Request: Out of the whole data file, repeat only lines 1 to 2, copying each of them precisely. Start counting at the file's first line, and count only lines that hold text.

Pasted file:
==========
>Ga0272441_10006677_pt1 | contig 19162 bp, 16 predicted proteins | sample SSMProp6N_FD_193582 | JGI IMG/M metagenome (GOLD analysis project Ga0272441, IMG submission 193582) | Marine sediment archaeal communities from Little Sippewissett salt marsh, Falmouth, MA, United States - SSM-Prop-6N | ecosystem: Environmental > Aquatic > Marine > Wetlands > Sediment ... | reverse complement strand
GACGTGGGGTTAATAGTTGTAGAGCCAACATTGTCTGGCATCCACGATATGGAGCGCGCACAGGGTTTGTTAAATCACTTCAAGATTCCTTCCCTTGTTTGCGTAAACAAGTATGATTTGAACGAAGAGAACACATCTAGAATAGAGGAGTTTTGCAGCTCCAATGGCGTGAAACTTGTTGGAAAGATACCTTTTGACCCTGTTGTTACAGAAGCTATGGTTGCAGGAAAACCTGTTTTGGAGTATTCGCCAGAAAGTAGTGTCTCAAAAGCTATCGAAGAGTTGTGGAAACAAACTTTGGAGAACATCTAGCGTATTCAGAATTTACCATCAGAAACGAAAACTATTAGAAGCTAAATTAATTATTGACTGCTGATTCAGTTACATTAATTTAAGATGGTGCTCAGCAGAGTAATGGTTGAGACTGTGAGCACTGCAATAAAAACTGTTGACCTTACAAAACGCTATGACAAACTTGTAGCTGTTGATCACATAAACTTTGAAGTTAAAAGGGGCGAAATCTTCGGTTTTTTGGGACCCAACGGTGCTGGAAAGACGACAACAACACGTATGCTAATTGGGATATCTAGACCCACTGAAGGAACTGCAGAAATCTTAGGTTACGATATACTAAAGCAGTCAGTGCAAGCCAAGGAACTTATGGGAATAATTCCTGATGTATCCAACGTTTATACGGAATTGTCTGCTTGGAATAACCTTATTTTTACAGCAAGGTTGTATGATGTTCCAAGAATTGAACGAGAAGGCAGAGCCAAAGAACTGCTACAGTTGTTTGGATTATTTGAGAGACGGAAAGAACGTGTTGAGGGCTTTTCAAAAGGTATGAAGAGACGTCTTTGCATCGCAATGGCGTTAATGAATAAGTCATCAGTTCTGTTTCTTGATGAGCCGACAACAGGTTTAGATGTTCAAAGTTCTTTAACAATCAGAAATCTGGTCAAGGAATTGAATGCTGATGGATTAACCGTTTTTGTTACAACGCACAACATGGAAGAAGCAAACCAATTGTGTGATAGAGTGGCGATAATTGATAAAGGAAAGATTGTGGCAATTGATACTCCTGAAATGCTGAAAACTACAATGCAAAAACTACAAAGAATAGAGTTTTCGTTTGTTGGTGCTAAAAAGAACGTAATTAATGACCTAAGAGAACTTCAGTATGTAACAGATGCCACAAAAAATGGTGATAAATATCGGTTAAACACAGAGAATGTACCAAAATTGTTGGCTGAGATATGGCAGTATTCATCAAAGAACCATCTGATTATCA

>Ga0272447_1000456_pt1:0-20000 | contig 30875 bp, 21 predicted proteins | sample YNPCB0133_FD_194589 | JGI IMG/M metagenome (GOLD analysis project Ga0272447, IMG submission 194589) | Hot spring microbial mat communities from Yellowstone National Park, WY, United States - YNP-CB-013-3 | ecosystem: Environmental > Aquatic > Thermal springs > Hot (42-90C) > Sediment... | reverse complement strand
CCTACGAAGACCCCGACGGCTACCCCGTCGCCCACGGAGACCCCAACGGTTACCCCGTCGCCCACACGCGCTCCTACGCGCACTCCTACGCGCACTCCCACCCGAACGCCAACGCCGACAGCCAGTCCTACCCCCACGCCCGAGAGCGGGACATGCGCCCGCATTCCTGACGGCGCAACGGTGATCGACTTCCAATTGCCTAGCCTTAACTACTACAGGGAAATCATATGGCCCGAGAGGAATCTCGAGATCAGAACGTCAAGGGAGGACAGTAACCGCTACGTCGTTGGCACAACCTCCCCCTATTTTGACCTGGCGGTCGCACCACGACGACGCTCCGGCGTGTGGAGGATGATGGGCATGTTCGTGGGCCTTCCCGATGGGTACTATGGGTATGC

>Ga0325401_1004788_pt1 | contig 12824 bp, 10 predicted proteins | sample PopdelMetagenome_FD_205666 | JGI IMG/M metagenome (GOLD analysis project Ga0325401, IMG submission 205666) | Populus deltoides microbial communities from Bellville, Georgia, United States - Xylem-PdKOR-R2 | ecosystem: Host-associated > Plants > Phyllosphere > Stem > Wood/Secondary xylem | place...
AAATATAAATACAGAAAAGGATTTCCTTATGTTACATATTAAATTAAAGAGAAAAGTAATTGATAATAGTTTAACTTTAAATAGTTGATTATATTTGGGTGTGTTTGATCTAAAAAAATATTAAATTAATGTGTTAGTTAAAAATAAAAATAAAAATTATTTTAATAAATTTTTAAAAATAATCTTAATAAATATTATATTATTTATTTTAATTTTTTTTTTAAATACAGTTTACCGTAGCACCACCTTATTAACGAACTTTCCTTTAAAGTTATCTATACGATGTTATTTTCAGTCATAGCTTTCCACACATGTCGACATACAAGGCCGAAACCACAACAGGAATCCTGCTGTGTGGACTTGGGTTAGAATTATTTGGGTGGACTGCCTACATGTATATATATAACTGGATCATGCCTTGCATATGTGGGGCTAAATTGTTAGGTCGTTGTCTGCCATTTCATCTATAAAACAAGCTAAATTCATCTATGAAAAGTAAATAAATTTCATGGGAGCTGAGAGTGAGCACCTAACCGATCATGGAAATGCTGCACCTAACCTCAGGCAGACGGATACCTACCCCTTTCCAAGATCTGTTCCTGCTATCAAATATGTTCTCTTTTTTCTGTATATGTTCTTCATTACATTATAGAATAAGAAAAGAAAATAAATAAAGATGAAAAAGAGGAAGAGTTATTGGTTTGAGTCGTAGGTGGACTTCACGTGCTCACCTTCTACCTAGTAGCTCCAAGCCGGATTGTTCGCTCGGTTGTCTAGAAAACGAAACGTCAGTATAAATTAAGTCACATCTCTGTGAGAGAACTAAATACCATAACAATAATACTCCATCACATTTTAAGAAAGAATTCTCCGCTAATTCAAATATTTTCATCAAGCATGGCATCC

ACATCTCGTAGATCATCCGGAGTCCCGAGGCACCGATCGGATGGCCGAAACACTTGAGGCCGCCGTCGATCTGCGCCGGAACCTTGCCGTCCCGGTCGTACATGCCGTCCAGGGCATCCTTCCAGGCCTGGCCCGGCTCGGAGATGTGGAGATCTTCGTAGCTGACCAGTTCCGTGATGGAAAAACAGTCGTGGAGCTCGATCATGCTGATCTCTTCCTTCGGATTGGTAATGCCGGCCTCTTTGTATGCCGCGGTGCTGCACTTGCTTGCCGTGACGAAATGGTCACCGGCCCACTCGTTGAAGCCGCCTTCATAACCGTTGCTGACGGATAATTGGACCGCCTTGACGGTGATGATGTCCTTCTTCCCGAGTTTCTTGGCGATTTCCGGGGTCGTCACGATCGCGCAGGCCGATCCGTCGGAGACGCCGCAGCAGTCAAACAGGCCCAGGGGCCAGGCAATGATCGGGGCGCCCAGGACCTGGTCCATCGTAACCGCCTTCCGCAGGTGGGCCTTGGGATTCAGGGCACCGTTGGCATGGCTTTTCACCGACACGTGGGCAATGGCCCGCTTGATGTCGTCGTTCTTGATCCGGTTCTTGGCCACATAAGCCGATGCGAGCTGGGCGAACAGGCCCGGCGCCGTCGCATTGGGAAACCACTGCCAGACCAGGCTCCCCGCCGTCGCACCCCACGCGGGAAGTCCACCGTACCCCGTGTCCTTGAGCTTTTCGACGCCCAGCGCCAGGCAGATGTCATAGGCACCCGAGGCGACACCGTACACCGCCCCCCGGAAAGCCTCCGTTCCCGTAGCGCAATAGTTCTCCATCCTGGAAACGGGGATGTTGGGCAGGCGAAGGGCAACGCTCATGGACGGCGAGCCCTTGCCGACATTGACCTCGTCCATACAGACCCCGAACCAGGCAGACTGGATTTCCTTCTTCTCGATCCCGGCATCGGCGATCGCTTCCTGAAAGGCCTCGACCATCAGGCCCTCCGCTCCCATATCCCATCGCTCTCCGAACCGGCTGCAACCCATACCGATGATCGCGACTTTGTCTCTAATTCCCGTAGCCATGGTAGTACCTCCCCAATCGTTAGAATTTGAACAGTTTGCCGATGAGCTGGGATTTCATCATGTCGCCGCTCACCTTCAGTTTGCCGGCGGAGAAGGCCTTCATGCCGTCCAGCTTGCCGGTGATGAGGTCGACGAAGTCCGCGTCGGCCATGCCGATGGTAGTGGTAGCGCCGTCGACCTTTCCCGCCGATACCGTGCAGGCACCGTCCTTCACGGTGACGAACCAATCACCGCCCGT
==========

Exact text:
>Ga0272441_10006677_pt1 | contig 19162 bp, 16 predicted proteins | sample SSMProp6N_FD_193582 | JGI IMG/M metagenome (GOLD analysis project Ga0272441, IMG submission 193582) | Marine sediment archaeal communities from Little Sippewissett salt marsh, Falmouth, MA, United States - SSM-Prop-6N | ecosystem: Environmental > Aquatic > Marine > Wetlands > Sediment ... | reverse complement strand
GACGTGGGGTTAATAGTTGTAGAGCCAACATTGTCTGGCATCCACGATATGGAGCGCGCACAGGGTTTGTTAAATCACTTCAAGATTCCTTCCCTTGTTTGCGTAAACAAGTATGATTTGAACGAAGAGAACACATCTAGAATAGAGGAGTTTTGCAGCTCCAATGGCGTGAAACTTGTTGGAAAGATACCTTTTGACCCTGTTGTTACAGAAGCTATGGTTGCAGGAAAACCTGTTTTGGAGTATTCGCCAGAAAGTAGTGTCTCAAAAGCTATCGAAGAGTTGTGGAAACAAACTTTGGAGAACATCTAGCGTATTCAGAATTTACCATCAGAAACGAAAACTATTAGAAGCTAAATTAATTATTGACTGCTGATTCAGTTACATTAATTTAAGATGGTGCTCAGCAGAGTAATGGTTGAGACTGTGAGCACTGCAATAAAAACTGTTGACCTTACAAAACGCTATGACAAACTTGTAGCTGTTGATCACATAAACTTTGAAGTTAAAAGGGGCGAAATCTTCGGTTTTTTGGGACCCAACGGTGCTGGAAAGACGACAACAACACGTATGCTAATTGGGATATCTAGACCCACTGAAGGAACTGCAGAAATCTTAGGTTACGATATACTAAAGCAGTCAGTGCAAGCCAAGGAACTTATGGGAATAATTCCTGATGTATCCAACGTTTATACGGAATTGTCTGCTTGGAATAACCTTATTTTTACAGCAAGGTTGTATGATGTTCCAAGAATTGAACGAGAAGGCAGAGCCAAAGAACTGCTACAGTTGTTTGGATTATTTGAGAGACGGAAAGAACGTGTTGAGGGCTTTTCAAAAGGTATGAAGAGACGTCTTTGCATCGCAATGGCGTTAATGAATAAGTCATCAGTTCTGTTTCTTGATGAGCCGACAACAGGTTTAGATGTTCAAAGTTCTTTAACAATCAGAAATCTGGTCAAGGAATTGAATGCTGATGGATTAACCGTTTTTGTTACAACGCACAACATGGAAGAAGCAAACCAATTGTGTGATAGAGTGGCGATAATTGATAAAGGAAAGATTGTGGCAATTGATACTCCTGAAATGCTGAAAACTACAATGCAAAAACTACAAAGAATAGAGTTTTCGTTTGTTGGTGCTAAAAAGAACGTAATTAATGACCTAAGAGAACTTCAGTATGTAACAGATGCCACAAAAAATGGTGATAAATATCGGTTAAACACAGAGAATGTACCAAAATTGTTGGCTGAGATATGGCAGTATTCATCAAAGAACCATCTGATTATCA